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Original Research ARTICLE

Front. Psychol., 21 November 2016 | https://doi.org/10.3389/fpsyg.2016.01804

Neural Basis of Working Memory Enhancement after Acute Aerobic Exercise: fMRI Study of Preadolescent Children

Ai-Guo Chen1*, Li-Na Zhu1, Jun Yan1 and Heng-Chan Yin2*
  • 1College of Physical Education, Yangzhou University, Yangzhou, China
  • 2School of Physical Education and Sports Science, Beijing Normal University, Beijing, China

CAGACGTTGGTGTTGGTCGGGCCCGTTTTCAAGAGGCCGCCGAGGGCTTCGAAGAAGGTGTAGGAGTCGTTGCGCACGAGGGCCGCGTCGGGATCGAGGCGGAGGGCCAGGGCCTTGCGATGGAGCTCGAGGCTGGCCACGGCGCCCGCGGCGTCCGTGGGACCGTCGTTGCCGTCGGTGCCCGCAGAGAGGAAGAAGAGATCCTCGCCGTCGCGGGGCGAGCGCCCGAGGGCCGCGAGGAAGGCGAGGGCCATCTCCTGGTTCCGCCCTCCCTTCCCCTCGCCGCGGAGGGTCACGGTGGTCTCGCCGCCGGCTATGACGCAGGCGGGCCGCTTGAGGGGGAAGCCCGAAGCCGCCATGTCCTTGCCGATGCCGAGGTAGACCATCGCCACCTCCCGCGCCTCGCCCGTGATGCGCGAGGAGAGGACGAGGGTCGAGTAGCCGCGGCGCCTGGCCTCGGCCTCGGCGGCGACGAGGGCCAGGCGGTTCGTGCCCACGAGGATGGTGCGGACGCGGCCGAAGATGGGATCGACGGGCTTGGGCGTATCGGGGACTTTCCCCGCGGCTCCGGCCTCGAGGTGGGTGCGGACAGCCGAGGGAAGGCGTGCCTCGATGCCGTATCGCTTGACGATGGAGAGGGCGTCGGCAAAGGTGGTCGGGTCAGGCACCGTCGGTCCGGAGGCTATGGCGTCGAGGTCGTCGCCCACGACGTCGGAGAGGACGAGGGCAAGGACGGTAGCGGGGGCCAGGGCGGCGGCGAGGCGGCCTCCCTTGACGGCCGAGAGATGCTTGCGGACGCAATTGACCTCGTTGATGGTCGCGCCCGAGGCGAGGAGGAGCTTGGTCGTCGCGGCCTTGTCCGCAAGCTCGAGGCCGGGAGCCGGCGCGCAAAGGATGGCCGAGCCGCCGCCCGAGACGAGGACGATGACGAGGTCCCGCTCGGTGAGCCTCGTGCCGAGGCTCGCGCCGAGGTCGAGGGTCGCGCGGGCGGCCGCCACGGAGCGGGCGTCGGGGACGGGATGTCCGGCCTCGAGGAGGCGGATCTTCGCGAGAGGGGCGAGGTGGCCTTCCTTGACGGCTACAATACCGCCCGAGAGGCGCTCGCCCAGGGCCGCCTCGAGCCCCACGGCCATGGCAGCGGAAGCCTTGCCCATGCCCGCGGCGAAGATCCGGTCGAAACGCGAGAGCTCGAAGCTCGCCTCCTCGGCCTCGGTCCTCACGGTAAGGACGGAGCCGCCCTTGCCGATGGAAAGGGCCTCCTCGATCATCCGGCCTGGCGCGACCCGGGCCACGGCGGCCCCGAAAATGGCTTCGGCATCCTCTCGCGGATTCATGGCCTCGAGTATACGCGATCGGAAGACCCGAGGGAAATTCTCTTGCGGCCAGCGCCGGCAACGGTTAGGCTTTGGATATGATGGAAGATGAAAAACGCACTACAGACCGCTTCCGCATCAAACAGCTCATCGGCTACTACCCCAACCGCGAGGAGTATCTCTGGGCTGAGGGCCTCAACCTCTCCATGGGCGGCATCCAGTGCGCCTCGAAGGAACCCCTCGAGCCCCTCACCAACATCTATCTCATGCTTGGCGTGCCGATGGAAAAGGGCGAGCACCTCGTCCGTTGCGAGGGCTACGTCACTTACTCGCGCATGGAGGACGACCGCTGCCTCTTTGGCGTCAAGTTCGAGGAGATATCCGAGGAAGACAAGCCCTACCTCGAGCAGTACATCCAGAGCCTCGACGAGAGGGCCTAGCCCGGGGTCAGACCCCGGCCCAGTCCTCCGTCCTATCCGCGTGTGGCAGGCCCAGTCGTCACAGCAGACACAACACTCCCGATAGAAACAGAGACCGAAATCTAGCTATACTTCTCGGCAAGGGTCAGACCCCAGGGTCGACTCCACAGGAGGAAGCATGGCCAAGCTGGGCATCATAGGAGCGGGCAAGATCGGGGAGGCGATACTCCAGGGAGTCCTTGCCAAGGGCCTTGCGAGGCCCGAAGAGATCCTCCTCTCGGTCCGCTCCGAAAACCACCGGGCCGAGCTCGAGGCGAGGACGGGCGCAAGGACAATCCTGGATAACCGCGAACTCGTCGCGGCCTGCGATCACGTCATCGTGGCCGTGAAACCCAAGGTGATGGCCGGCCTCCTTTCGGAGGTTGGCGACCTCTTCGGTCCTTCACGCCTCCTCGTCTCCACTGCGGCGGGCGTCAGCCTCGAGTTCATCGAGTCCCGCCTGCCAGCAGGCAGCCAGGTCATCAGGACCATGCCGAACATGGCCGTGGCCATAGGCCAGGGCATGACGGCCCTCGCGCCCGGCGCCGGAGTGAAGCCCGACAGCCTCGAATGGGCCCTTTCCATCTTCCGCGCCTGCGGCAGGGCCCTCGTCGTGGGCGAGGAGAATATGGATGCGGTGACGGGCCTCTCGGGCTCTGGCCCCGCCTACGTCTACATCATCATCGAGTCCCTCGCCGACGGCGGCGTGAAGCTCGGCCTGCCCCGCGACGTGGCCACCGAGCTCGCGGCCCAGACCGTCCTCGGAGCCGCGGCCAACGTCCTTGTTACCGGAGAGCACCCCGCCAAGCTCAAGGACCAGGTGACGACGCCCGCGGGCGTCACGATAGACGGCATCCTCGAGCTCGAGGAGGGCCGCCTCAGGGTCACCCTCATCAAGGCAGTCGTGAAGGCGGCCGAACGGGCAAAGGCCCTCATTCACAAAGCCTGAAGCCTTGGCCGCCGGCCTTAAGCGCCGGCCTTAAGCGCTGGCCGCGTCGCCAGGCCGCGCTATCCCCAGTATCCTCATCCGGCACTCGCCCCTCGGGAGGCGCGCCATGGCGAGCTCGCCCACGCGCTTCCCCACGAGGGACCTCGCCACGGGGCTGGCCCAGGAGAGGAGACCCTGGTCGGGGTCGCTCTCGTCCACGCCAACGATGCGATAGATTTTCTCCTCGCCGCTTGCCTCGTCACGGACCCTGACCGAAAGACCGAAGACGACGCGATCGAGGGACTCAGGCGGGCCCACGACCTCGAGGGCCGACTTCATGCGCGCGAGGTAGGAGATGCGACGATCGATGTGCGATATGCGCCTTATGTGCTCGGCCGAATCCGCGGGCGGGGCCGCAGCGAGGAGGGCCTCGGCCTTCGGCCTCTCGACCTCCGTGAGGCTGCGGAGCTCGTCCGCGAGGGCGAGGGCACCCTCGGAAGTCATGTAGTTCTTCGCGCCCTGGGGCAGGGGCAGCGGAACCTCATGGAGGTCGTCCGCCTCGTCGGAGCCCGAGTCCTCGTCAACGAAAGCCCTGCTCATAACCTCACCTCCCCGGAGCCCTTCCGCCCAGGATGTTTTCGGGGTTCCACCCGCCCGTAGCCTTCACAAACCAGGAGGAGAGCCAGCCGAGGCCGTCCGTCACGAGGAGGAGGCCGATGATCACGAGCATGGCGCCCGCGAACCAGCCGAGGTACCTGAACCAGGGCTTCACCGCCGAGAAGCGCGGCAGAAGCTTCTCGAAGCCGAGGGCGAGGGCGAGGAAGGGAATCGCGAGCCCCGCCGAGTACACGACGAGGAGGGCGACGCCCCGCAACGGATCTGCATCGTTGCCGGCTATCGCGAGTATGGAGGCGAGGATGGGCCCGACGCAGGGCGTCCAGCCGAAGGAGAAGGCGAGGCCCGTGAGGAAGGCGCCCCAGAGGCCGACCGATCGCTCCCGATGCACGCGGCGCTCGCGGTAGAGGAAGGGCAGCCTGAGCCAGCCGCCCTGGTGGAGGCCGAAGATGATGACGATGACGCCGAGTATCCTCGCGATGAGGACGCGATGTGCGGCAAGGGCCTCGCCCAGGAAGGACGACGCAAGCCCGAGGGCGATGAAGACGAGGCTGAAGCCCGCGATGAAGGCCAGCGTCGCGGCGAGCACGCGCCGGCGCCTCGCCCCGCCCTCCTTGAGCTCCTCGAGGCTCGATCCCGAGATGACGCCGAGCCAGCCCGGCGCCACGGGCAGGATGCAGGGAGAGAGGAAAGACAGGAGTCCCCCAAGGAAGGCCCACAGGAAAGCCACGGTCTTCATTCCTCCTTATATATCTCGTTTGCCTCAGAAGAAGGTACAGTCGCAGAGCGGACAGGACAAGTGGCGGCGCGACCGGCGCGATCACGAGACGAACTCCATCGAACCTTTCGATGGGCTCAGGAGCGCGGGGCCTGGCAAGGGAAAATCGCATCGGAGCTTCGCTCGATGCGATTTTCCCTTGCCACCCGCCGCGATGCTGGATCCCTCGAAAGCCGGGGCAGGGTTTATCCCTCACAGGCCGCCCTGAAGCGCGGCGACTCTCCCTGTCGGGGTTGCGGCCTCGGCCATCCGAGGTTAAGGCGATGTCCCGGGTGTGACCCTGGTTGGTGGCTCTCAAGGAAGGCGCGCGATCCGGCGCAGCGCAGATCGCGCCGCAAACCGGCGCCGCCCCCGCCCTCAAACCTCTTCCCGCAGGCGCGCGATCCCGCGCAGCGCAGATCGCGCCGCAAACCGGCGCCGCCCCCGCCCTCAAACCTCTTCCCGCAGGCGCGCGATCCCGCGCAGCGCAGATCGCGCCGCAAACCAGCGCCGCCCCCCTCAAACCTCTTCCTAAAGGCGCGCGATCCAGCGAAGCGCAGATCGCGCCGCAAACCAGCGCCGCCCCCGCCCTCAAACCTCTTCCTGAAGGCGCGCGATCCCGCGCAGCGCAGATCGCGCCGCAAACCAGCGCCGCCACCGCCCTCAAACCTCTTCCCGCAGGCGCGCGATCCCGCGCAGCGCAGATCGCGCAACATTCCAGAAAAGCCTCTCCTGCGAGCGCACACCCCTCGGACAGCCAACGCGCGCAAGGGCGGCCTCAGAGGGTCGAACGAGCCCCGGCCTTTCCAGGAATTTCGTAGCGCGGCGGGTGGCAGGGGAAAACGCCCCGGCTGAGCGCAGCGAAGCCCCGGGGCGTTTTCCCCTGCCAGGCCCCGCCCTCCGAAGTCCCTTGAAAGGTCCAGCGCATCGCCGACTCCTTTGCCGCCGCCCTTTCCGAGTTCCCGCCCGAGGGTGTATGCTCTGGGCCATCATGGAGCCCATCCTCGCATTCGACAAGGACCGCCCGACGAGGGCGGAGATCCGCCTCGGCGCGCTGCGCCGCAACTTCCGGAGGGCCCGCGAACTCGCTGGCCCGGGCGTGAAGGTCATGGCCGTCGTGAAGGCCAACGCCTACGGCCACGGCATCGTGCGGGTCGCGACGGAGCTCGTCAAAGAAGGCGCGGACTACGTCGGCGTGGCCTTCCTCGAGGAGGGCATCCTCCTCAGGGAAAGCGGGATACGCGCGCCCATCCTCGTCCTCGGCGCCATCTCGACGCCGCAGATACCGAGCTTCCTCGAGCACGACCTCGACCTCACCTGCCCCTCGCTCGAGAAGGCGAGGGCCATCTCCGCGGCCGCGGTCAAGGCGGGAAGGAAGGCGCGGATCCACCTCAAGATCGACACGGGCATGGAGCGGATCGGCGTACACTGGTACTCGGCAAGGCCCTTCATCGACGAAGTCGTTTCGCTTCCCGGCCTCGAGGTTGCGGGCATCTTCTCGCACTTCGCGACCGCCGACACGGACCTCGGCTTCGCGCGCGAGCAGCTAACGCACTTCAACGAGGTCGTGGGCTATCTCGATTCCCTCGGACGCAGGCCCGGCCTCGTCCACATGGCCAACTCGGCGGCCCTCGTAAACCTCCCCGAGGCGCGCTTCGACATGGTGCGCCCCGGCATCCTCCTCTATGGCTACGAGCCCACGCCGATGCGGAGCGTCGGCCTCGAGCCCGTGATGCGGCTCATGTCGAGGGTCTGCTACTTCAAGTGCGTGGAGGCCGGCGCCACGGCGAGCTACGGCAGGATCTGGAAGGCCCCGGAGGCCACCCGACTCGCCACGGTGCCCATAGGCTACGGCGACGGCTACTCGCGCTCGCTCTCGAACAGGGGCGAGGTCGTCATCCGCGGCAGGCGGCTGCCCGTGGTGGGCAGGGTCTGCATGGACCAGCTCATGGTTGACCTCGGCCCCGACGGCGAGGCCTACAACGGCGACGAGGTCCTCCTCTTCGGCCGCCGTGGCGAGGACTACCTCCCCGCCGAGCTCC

Working memory lies at the core of cognitive function and plays a crucial role in children’s learning, reasoning, problem solving, and intellectual activity. Behavioral findings have suggested that acute aerobic exercise improves children’s working memory; however, there is still very little knowledge about whether a single session of aerobic exercise can alter working memory’s brain activation patterns, as assessed by functional magnetic resonance imaging (fMRI). Therefore, we investigated the effect of acute moderate-intensity aerobic exercise on working memory and its brain activation patterns in preadolescent children, and further explored the neural basis of acute aerobic exercise on working memory in these children. We used a within-subjects design with a counterbalanced order. Nine healthy, right-handed children were scanned with a Siemens MAGNETOM Trio 3.0 Tesla magnetic resonance imaging scanner while they performed a working memory task (N-back task), following a baseline session and a 30-min, moderate-intensity exercise session. Compared with the baseline session, acute moderate-intensity aerobic exercise benefitted performance in the N-back task, increasing brain activities of bilateral parietal cortices, left hippocampus, and the bilateral cerebellum. These data extend the current knowledge by indicating that acute aerobic exercise enhances children’s working memory, and the neural basis may be related to changes in the working memory’s brain activation patterns elicited by acute aerobic exercise.